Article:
The girl who claimed to be a former Graphic reporter came to my rescue.

“Let’s powder our noses,” she suggested.

Back in the atmosphere of talcum and cigarettes we sank exhaustedly upon the red and blue settee.

“I got some cigarettes now,” she ex claimed exultantly, breaking open a new, cellophane-wrapped package.

“Not what I smoke but you take what you can get in this racket,” she continued philosophically.

Somehow I felt differently about the butterfly row before the mirrors now. I noticed there were sweat stains about the armholes of the light colored silks, and the acrid odor of cheap rayon was in my nostrils.

“Back home,” I was telling myself, “people bought the best in evening clothes that money could buy. When they wore out one stayed at home until there was money to replace them with something equally good.” This was somehow comforting to remember. I had a very good evening dress at home, but no shoes to go with it.

My revery was broken by a query from my newly found friend.

“Did you date your dancing partner?” I admitted that I had not.

“You better land him before some of these professionals get hold of him. He looks like he’d be good for a supper and taxi fare home—if you don’t want to go any farther with him.”

“Taxi fare home?” I asked.

My companion explained that often an out-of-town man would pay a dance partner’s taxi fare home if he had enjoyed dancing with her. When this happened, she explained, it was a good idea to give some address in the Bronx or Brooklyn, and when the cab got around the corner pay off the driver and dive into the subway. That often left one three or four dollars in change, almost enough to eat for two weeks, if spent with care.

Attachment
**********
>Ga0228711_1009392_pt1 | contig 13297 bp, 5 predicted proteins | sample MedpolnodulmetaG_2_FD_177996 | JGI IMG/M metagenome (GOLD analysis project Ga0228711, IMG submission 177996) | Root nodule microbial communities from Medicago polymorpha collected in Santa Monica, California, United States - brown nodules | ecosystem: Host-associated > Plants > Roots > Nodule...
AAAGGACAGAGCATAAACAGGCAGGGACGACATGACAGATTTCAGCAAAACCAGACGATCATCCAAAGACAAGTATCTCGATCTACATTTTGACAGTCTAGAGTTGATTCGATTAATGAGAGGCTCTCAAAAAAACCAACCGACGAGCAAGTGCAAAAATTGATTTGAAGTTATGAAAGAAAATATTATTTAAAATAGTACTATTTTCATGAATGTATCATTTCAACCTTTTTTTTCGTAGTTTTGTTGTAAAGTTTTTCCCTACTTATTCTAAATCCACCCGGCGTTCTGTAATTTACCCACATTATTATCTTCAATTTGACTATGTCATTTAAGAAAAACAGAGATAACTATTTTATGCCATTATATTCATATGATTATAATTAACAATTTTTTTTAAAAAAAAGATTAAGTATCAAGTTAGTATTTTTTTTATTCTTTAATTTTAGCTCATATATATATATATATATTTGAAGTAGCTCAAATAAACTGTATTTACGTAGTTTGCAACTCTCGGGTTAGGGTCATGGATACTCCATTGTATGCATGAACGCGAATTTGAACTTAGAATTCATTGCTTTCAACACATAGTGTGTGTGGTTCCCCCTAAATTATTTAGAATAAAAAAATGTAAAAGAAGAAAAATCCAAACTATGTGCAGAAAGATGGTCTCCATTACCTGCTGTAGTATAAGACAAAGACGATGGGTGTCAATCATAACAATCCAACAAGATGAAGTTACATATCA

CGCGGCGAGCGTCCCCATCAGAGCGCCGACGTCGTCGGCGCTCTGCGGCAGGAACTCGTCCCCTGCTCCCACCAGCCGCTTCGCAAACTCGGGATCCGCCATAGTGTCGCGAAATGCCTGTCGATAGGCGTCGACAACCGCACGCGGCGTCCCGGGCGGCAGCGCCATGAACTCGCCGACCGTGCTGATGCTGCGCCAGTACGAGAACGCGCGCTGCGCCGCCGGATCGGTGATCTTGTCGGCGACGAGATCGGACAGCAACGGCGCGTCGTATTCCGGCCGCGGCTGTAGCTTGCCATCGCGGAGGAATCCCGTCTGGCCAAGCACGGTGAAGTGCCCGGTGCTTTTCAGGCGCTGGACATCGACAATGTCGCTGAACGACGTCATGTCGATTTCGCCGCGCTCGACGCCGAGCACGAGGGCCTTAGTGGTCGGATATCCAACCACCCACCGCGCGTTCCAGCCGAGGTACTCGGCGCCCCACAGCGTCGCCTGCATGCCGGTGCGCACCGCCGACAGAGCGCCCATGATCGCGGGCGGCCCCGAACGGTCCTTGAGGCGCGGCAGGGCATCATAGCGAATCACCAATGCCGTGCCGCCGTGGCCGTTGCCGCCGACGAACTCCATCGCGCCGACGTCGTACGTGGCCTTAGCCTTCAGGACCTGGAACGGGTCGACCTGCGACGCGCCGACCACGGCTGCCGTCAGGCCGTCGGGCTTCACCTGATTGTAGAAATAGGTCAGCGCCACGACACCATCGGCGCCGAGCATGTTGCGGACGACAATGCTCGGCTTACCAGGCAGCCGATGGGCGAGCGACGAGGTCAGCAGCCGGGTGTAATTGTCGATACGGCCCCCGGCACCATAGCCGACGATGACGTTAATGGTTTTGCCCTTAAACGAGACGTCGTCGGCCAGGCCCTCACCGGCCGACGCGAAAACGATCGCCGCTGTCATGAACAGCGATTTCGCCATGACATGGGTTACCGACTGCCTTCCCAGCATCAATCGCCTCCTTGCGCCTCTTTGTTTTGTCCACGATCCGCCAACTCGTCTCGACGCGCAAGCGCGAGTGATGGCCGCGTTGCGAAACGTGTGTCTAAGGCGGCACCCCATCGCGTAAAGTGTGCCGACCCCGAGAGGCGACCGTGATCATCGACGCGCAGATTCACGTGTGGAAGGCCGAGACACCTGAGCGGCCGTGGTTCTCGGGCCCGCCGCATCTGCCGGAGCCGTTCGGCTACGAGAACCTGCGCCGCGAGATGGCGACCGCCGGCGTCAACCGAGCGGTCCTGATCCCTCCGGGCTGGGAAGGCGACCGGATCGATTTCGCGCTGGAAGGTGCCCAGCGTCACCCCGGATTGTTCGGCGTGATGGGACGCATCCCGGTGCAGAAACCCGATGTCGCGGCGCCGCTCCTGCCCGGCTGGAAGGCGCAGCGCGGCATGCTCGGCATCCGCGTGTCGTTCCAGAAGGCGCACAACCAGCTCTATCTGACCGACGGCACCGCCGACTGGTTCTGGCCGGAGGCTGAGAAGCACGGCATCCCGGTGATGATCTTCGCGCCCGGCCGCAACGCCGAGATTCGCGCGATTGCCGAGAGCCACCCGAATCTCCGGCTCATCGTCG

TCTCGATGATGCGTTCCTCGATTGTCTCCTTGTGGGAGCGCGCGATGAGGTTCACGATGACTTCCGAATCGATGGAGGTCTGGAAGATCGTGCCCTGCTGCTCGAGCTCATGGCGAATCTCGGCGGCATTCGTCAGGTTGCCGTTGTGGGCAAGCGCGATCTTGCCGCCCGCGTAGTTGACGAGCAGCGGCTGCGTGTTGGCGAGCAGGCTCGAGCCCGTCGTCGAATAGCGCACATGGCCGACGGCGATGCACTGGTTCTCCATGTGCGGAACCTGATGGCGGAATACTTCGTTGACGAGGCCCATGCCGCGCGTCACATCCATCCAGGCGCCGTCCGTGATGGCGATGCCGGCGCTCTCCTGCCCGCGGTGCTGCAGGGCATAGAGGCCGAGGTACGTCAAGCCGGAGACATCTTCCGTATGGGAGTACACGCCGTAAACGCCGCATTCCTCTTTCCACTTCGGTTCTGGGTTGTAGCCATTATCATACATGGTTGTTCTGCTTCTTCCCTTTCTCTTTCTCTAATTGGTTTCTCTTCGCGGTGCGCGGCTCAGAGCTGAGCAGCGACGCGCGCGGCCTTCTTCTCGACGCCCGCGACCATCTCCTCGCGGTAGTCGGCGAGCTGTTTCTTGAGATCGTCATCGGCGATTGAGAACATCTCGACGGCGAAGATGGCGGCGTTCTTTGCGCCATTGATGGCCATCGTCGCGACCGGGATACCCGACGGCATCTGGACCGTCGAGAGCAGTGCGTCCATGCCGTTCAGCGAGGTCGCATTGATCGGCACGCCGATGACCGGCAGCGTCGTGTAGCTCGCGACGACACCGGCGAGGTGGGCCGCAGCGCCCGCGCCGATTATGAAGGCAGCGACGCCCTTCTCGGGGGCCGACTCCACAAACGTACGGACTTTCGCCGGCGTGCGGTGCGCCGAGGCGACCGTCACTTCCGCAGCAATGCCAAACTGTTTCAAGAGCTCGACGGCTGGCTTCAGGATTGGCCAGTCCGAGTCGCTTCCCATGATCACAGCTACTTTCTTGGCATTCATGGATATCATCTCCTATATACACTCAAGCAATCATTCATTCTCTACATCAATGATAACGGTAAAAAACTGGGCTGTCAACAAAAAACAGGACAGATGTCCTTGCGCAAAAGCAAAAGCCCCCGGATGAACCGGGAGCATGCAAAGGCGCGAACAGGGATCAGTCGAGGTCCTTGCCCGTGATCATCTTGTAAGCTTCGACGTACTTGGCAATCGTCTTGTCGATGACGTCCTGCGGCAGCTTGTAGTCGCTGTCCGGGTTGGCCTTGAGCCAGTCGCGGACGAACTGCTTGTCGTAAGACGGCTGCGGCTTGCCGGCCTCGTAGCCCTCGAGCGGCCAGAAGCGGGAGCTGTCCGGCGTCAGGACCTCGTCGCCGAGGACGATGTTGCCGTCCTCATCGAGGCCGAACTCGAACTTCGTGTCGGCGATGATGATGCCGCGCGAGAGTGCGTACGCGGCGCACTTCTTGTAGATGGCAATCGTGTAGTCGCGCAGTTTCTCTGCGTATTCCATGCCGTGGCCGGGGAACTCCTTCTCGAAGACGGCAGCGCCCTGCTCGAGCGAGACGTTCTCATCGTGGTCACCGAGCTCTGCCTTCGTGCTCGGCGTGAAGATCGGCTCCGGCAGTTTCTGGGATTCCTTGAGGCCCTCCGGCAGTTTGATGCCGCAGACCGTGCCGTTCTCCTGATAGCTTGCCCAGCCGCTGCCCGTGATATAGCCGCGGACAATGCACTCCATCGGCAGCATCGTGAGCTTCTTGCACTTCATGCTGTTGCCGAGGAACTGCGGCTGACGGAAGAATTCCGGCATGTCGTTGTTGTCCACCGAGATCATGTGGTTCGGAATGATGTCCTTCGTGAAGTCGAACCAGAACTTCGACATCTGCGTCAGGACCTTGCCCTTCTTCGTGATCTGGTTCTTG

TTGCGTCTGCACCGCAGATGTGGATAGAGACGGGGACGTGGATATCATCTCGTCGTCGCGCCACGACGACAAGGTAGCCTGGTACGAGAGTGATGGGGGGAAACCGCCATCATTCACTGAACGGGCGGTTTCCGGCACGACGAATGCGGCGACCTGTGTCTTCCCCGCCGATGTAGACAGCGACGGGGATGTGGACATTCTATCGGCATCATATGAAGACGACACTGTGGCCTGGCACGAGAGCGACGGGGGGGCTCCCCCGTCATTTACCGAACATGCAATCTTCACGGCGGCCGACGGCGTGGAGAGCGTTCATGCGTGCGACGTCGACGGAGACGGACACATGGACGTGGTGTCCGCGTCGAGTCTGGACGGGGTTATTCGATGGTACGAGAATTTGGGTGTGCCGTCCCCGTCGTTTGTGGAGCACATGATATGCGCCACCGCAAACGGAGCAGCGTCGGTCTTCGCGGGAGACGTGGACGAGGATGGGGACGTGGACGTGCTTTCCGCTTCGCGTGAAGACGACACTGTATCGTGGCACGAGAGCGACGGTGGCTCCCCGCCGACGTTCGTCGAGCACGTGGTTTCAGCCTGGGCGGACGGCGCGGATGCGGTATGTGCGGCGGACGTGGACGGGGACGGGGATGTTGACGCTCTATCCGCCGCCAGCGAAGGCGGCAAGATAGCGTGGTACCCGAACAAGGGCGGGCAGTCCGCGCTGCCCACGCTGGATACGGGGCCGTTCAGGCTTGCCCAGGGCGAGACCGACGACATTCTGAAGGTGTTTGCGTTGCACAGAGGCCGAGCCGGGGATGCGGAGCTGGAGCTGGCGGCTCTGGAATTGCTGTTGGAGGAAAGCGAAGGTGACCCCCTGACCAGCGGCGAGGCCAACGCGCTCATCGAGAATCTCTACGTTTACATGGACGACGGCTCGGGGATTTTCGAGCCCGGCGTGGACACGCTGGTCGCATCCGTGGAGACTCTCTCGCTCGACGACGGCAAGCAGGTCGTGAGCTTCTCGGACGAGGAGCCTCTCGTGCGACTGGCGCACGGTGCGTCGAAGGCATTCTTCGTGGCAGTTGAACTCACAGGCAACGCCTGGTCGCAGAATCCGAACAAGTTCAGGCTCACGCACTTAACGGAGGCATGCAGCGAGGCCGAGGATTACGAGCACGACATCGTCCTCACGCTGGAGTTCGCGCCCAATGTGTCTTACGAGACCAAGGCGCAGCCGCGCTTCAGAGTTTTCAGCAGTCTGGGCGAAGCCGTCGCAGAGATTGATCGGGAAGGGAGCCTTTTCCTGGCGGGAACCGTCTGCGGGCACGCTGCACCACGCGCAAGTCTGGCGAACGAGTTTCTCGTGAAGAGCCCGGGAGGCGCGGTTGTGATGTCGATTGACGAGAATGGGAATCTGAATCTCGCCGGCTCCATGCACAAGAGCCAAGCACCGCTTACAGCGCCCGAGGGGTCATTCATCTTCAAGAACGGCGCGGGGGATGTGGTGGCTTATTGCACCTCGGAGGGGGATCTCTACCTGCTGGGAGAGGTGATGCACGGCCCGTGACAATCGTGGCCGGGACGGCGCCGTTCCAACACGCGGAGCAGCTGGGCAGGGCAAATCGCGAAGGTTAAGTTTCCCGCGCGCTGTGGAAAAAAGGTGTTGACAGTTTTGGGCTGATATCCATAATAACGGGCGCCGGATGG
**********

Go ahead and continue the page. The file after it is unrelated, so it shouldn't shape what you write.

“I went to dinner with a man last night, and found out he was a truck driver,” my companion was confiding. “I don’t know why, but when he told me what his job was I was so sick and disgusted that I could have gone home and turned on the gas. Then I seemed to see them setting the story up in type, and it seemed even more cheap and screwy than what was happening to me, so I ordered beefsteak and mushrooms instead.”

“That comes from working on a news paper,” I told her, and we both laughed.

But she was right. I have had the same experience several times. Once, when I wasn’t used to being dunned for the rent, I went out on Brooklyn Bridge determined to jump off, but when I got to thinking of who would get the story, and that it would run about three sticks, and all that, it so disgusted me that I turned around and came back, although I had to tiptoe through the hall when I reached home.

“I guess we better be getting back so you can date Elmira,” the girl beside me was saying.


“Sure, don’t he look like Elmira to you ? A Kiwanian and a member of the Lions Club, and I bet he drives a sedan that has golf sticks in the back, and a little red worsted monkey that jumps up and down in the back window of the car.”

We slipped back into the dance room, which was so charged with heat and an inescapable mob something that it said “Congo” as plainly as the throbbing of drums in a jungle.